Colombian president says government will sever Israel ties over Gaza ‘genocide’

Colombia’s president has announced that his government will sever diplomatic relations with Israel, in the latest escalation of a furious row between the countries over the war in Gaza.

Addressing a May Day rally in Bogotá on Wednesday, Gustavo Petro again described Israel’s siege of Gaza as “genocide”.

“Tomorrow, diplomatic relations with the state of Israel will be broken … for having a genocidal president,” Petro said, adding: “If Palestine dies, humanity dies, and we are not going to let it die.”

Israel’s foreign minister, Israel Katz, quickly rebuked the Colombia leader’s comments, saying: “History will remember that Gustavo Petro decided to side with the most despicable monsters known to mankind who burned babies, murdered children, raped women and kidnapped innocent civilians.”

Shortly after the 7 October Hamas attack on southern Israel that killed about 1,200 people and sparked the current war in Gaza, Petro denounced what he called “neo-Nazi” efforts to destroy the Palestinian people, freedom and culture.

Related: Israel and Colombia in ferocious diplomatic spat over Hamas war

The World Jewish Congress accused him of completely ignoring the hundreds of Israeli civilian victims and called Petro’s statement “an insult to the 6 million victims of the Holocaust and to the Jewish people”.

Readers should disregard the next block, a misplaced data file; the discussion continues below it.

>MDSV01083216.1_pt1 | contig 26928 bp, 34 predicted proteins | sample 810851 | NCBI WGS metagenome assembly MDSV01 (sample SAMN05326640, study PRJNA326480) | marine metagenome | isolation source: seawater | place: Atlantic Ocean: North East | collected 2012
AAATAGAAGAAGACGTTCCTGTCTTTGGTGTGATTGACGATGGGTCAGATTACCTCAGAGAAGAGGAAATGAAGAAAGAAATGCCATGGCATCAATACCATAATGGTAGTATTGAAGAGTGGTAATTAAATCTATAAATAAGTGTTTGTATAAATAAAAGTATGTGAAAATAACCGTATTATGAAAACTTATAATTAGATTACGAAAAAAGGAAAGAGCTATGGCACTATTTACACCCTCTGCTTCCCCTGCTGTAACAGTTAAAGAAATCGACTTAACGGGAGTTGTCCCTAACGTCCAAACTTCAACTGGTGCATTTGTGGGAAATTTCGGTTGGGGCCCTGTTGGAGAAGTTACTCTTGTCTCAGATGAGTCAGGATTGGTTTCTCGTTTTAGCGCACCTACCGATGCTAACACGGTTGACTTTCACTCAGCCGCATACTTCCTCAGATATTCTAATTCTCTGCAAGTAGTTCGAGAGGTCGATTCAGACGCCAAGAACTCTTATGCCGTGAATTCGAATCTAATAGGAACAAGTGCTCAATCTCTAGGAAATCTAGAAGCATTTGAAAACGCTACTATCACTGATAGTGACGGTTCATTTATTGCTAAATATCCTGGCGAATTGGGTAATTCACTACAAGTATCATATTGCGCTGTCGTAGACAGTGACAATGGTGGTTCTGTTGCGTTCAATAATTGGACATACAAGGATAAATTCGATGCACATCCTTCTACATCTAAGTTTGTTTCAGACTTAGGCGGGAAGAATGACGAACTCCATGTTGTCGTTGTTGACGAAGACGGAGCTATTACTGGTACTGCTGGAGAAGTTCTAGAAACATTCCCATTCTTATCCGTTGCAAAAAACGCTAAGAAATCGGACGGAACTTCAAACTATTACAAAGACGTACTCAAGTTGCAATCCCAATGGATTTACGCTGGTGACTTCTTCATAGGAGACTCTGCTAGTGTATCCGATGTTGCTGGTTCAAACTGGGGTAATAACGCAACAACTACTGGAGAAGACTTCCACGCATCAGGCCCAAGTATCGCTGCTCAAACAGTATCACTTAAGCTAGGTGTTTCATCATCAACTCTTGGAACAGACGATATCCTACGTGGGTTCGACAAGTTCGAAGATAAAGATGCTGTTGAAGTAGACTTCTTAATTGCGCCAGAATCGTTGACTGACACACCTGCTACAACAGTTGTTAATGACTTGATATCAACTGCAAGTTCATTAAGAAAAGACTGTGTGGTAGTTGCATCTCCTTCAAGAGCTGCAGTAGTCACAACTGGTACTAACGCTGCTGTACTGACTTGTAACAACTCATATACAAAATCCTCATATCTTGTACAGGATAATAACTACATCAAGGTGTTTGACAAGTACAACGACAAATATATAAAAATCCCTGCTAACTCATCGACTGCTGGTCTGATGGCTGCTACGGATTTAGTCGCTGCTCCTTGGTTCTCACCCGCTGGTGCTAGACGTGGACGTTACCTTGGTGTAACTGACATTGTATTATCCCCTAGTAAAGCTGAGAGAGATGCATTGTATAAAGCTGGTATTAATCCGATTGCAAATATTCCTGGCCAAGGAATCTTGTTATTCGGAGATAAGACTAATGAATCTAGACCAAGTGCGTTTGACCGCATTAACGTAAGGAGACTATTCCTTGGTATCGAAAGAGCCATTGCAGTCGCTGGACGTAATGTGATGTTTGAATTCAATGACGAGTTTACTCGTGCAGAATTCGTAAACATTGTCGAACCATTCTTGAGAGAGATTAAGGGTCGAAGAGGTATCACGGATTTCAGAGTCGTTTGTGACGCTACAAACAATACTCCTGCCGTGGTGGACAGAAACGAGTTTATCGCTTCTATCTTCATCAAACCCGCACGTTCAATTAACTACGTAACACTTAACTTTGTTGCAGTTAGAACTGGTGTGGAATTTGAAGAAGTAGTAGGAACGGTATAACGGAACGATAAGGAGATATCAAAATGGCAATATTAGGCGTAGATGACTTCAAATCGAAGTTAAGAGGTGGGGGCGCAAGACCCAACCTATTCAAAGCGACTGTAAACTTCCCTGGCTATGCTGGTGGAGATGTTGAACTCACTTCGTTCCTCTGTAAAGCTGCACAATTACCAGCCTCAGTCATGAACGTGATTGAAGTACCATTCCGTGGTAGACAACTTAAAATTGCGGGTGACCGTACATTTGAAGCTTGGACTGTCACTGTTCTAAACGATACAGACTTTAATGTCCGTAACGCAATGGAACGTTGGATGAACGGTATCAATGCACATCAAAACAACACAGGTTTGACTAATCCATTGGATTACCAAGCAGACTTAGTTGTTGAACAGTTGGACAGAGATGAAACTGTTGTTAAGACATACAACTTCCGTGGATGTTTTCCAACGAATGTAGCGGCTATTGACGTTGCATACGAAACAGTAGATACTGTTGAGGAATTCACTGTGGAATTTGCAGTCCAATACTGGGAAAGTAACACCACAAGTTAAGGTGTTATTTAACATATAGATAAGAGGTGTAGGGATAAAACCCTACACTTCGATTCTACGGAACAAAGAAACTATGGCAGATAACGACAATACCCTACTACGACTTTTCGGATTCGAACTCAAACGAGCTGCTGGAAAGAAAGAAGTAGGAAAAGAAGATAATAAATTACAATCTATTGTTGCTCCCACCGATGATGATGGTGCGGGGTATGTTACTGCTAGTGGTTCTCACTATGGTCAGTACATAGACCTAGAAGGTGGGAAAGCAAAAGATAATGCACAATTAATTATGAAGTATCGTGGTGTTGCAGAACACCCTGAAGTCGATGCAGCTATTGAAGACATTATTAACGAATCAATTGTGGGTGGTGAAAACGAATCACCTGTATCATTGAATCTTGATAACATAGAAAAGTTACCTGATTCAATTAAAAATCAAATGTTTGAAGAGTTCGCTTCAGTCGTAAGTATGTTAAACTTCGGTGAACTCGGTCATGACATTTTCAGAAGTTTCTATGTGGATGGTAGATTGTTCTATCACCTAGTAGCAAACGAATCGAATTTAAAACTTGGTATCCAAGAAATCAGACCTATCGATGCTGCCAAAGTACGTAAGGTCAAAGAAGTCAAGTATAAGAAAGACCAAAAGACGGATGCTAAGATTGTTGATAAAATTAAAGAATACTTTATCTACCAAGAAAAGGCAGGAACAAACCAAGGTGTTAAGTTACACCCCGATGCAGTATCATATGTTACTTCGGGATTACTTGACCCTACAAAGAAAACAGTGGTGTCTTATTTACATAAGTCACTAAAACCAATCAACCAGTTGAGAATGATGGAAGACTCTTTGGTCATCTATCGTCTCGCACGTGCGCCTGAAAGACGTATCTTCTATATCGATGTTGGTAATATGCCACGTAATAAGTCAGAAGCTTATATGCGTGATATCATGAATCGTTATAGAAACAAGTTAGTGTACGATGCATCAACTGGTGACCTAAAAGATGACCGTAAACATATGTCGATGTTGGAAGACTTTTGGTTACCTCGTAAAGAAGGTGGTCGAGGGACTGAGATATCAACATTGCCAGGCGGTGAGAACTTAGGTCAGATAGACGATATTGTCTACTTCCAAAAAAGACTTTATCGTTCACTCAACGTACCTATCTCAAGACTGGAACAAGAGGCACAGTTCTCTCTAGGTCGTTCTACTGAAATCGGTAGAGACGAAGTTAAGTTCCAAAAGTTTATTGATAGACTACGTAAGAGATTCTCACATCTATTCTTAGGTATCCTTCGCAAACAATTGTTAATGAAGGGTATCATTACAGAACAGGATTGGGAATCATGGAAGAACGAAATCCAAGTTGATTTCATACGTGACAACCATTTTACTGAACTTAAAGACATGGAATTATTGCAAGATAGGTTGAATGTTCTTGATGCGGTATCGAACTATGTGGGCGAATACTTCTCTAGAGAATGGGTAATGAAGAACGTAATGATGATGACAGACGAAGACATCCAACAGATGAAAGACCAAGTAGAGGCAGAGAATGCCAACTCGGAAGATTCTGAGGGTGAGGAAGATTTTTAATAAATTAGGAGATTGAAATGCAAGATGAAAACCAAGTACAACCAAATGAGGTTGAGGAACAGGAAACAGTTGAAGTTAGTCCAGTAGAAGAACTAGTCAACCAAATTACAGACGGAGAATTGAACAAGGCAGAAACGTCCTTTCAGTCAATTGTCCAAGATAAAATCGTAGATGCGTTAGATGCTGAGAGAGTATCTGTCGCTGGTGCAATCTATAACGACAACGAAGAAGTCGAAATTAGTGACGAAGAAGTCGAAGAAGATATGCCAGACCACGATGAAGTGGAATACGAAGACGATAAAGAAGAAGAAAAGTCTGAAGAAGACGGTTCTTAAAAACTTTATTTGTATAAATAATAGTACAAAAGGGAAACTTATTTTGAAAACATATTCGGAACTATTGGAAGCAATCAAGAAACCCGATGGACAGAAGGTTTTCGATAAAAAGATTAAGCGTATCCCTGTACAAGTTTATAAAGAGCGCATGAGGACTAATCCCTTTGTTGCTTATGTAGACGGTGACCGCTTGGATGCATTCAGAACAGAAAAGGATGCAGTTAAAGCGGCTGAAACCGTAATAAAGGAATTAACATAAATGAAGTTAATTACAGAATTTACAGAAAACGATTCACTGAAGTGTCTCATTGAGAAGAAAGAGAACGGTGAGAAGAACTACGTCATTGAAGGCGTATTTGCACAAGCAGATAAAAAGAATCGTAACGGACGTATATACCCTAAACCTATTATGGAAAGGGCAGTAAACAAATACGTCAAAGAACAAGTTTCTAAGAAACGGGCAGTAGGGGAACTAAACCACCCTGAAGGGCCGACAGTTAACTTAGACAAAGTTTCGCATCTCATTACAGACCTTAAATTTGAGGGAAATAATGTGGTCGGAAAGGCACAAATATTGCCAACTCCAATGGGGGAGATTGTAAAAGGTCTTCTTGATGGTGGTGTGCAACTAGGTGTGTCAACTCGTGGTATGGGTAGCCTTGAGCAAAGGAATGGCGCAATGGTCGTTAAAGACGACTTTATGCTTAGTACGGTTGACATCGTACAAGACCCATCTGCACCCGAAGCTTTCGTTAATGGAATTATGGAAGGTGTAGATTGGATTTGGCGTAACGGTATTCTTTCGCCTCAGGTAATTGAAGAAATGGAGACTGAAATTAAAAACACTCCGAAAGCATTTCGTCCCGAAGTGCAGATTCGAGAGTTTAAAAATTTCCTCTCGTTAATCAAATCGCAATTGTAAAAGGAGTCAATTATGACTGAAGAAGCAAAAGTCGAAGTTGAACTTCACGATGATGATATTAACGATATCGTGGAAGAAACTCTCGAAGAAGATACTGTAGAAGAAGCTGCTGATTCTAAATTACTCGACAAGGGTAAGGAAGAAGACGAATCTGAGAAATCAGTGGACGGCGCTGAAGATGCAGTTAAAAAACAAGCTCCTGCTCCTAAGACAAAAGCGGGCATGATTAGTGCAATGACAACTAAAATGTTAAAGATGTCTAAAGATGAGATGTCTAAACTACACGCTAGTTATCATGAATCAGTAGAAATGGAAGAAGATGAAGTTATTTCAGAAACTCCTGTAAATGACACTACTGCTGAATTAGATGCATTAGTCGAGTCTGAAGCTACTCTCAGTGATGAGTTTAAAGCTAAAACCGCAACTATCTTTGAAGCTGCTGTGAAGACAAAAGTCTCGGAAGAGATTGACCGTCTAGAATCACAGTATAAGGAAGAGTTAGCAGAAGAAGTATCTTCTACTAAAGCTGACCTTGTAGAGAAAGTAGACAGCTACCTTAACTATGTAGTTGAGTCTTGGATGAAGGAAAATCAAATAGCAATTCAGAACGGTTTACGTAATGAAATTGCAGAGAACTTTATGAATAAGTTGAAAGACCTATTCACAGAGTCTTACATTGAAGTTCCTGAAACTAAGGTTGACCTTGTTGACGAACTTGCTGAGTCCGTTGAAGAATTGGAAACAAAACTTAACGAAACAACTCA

Israel accused Petro of “expressing support for the atrocities committed by Hamas terrorists, fueling antisemitism”, and summoned Colombia’s ambassador.

Israel, one of the main providers of arms to Colombia’s military, then said it was “halting security exports” to the South American country as the feud escalated.

Historically, Colombia had been one of Israel’s closest partners in Latin America. But relations between the two nations have cooled since Petro was elected as Colombia’s first leftist president in 2022.

Colombia uses Israeli-built warplanes and machine guns to fight drug cartels and rebel groups, and both countries signed a free trade agreement in 2020.

“Relations between Israel and Colombia always were warm and no antisemitic and hate-filled president will succeed in changing that,” Katz wrote on Tuesday. “The state of Israel will continue to defend its citizens without worry and without fear.”

Colombia deepened its military ties with Israel in the late 1980s by purchasing Kfir fighter jets that were used by Colombia’s air force in numerous attacks on remote guerrilla camps that debilitated the Revolutionary Armed Forces of Colombia, or the Farc. The attacks helped push the group into peace talks that resulted in its disarmament in 2016.

Petro had previously come out in support of Brazil’s president, Luiz Inacio Lula da Silva, who also provoked the ire of Israel for saying its Gaza campaign “isn’t a war, it’s a genocide”.

Colombia and Brazil supported South Africa’s complaint against Israel to the international court of justice in The Hague, alleging the Gaza assault amounted to a breach of the genocide convention.

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